Victoria L. Clyde1,3*, DVM; Robert Korman1, CVT, VTS (Anesthesia); Samuel Wann2,3, MD, MACC, FAHA, FESC; Leann Beehler3, LPN, RDCS
1Milwaukee County Zoo, Milwaukee, WI, USA; 2Columbia St. Mary’s Healthcare, Milwaukee, WI, USA; 3Bonobo Cardiovascular Database of the Bonobo Species Survival Plan, Milwaukee, WI, USA
Like other species of captive great apes, cardiovascular disease (including sudden death, myocardial fibrosis, hypertension, aortic dissection and stroke) is a major cause of mortality in adult bonobos.1 The ability to measure indirect blood pressure in non-anesthetized animals is critical in order to identify hypertension, institute timely anti-hypertensive treatment, and monitor response to anti-hypertensive and cardiac medications in bonobos with heart disease in order to optimize dosages. The Milwaukee County Zoo has been successful in obtaining indirect blood pressure measurements using finger cuffs and a dual channel oscillometric hand-held device on awake bonobos trained to participate through positive reward operant conditioning, and is collecting data to develop normal reference ranges for bonobos. This technique has already identified bonobos with apparent hypertension and documented reduction in finger blood pressure measurements after treatment with ACE inhibitors or beta-blockers. Most importantly, this technique allows clinicians to modulate medication dosages based on a measureable therapeutic endpoint. The effective dose of these drugs appears to vary between bonobos, as it does in humans.2 Echocardiography in both awake and anesthetized bonobos has documented reduction in left ventricular size after treatment with ACE inhibitors. The ability to measure blood pressure in awake bonobos will help define critical points for therapeutic intervention, and develop effective dosage ranges of anti-hypertensive and cardiac medications in bonobos.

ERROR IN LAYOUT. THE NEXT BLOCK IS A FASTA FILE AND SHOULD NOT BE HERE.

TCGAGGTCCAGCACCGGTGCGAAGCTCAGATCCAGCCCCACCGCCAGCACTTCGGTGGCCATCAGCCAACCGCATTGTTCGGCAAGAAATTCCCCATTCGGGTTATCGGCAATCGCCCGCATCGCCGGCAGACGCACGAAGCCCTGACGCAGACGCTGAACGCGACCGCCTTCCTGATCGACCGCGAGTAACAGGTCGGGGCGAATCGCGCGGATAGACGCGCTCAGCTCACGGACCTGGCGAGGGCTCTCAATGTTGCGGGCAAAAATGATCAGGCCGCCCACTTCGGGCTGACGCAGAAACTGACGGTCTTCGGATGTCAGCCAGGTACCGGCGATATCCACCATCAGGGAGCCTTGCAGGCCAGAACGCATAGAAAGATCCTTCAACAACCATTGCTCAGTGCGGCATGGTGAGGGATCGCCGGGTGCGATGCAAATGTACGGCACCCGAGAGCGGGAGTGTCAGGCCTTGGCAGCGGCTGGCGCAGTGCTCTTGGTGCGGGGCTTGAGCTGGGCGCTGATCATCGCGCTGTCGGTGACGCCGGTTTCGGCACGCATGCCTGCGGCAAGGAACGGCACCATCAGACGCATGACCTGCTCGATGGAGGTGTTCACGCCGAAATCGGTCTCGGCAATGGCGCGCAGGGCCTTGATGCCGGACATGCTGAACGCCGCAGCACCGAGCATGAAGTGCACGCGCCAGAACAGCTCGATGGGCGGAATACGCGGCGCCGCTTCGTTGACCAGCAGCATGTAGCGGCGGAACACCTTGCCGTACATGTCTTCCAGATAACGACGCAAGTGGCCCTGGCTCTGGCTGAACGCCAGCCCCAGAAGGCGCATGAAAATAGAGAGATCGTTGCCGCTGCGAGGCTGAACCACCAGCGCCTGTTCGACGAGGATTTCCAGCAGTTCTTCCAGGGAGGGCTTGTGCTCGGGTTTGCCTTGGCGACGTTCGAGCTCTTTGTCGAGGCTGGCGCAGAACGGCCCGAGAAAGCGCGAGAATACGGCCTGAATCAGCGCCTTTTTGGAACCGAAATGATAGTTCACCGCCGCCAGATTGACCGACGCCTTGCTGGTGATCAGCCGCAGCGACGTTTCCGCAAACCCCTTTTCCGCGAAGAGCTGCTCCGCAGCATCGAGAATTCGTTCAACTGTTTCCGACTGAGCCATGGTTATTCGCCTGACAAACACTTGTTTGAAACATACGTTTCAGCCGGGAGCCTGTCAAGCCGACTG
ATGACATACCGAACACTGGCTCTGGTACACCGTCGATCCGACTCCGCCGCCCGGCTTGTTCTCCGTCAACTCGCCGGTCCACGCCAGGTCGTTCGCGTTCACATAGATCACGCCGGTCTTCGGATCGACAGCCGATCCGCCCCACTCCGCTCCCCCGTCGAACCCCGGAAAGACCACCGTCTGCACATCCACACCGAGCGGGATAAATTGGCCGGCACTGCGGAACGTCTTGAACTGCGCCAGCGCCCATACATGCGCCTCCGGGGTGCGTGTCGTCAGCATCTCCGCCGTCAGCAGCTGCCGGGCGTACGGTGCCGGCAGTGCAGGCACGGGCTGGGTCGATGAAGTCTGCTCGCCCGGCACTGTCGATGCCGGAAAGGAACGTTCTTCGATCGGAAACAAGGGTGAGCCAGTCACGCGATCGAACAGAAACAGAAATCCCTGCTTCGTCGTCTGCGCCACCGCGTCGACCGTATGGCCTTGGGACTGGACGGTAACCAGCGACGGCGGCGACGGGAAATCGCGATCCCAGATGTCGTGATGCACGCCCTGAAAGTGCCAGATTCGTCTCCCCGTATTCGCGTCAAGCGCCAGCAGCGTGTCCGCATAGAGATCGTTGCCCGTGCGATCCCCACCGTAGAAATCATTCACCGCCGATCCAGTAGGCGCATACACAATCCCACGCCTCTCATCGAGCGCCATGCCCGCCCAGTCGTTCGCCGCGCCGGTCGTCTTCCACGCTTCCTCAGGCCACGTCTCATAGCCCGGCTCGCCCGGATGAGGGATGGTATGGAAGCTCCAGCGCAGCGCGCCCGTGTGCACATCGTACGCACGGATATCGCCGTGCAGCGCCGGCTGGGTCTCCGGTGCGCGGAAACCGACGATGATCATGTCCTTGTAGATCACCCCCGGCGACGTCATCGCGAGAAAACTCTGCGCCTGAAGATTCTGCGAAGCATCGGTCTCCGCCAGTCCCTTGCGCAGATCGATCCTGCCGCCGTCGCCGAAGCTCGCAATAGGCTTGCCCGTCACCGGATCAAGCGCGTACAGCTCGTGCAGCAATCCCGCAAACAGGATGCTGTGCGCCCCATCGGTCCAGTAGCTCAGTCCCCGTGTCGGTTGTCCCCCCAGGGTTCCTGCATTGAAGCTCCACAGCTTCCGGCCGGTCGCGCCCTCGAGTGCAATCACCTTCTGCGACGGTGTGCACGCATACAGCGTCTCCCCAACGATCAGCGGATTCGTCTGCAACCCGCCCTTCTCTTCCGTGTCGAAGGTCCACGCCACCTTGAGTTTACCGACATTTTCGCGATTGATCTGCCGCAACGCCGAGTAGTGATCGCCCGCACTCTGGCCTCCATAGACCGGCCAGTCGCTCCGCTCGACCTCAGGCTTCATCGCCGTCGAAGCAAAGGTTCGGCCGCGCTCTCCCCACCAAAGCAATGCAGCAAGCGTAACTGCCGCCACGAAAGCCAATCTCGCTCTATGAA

The authors thank the animal care staff of the Sterns Family Apes of Africa and Primates of the World at the Milwaukee County Zoo for their exceptional care and training programs that allow for voluntary participation of the bonobos in their medical care and treatment.
1. McManamon R, Lowenstine L. Cardiovascular disease in great apes. In: Miller RE, Fowler ME (eds.) Zoo and Wild Animal Medicine, vol. 7, Current therapy. St. Louis (MO): Elsevier; 2012:408–415.
2. Reddy P, DuPree L. Approach to Antihypertensive Therapy. Am J Ther [Internet]. 2015 [cited 2015 August 6]; Epub ahead of print. Available from: doi:10.1097/MJT.0000000000000224